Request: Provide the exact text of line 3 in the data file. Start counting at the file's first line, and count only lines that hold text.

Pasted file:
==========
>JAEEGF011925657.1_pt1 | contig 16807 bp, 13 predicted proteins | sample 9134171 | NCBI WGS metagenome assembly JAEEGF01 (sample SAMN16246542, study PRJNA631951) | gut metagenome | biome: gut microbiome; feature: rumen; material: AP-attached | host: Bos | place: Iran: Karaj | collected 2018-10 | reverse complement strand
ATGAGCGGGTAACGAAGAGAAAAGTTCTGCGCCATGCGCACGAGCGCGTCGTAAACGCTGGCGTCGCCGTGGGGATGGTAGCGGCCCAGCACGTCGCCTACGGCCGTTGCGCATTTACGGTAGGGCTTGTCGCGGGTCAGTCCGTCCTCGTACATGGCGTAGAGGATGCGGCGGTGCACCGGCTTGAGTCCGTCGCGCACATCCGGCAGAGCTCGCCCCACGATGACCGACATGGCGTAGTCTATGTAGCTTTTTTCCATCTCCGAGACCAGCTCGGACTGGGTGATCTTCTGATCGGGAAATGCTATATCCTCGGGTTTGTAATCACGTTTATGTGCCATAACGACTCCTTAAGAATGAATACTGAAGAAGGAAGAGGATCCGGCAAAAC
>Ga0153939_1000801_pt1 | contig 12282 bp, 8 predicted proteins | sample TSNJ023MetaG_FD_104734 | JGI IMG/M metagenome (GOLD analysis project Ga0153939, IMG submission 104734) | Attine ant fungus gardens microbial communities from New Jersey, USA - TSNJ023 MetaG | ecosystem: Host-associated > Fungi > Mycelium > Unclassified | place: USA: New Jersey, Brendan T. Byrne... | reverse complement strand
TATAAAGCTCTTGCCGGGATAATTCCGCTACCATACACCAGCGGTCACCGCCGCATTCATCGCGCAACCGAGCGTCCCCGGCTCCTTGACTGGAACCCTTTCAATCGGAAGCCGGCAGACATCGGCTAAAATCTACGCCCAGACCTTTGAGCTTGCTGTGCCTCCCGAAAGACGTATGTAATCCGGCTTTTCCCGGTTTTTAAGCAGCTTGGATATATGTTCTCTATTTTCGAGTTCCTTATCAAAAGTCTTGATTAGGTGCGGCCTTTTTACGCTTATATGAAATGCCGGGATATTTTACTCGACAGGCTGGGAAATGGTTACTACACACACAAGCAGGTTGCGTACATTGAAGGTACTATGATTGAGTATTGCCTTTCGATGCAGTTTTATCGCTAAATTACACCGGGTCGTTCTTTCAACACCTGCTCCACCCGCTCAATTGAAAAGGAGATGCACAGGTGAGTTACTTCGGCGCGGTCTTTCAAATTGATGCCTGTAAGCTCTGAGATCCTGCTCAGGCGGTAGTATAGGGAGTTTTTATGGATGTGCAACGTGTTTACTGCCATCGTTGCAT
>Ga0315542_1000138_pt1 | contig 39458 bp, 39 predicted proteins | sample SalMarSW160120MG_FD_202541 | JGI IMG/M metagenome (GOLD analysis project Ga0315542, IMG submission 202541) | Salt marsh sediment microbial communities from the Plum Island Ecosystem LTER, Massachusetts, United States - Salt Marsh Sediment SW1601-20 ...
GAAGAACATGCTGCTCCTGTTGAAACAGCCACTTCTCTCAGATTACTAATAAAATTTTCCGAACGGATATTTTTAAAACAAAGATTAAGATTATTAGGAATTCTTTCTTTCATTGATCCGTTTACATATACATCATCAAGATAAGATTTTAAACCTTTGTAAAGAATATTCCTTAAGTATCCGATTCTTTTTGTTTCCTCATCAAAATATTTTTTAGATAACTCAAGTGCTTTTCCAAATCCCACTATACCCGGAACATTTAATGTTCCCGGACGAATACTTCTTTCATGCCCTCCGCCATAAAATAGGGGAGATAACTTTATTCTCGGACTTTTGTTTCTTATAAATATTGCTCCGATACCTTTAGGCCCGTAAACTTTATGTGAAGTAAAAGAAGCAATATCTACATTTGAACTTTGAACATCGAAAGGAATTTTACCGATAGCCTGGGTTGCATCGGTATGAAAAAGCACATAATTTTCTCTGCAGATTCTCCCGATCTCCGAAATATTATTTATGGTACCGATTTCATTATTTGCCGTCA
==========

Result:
>Ga0153939_1000801_pt1 | contig 12282 bp, 8 predicted proteins | sample TSNJ023MetaG_FD_104734 | JGI IMG/M metagenome (GOLD analysis project Ga0153939, IMG submission 104734) | Attine ant fungus gardens microbial communities from New Jersey, USA - TSNJ023 MetaG | ecosystem: Host-associated > Fungi > Mycelium > Unclassified | place: USA: New Jersey, Brendan T. Byrne... | reverse complement strand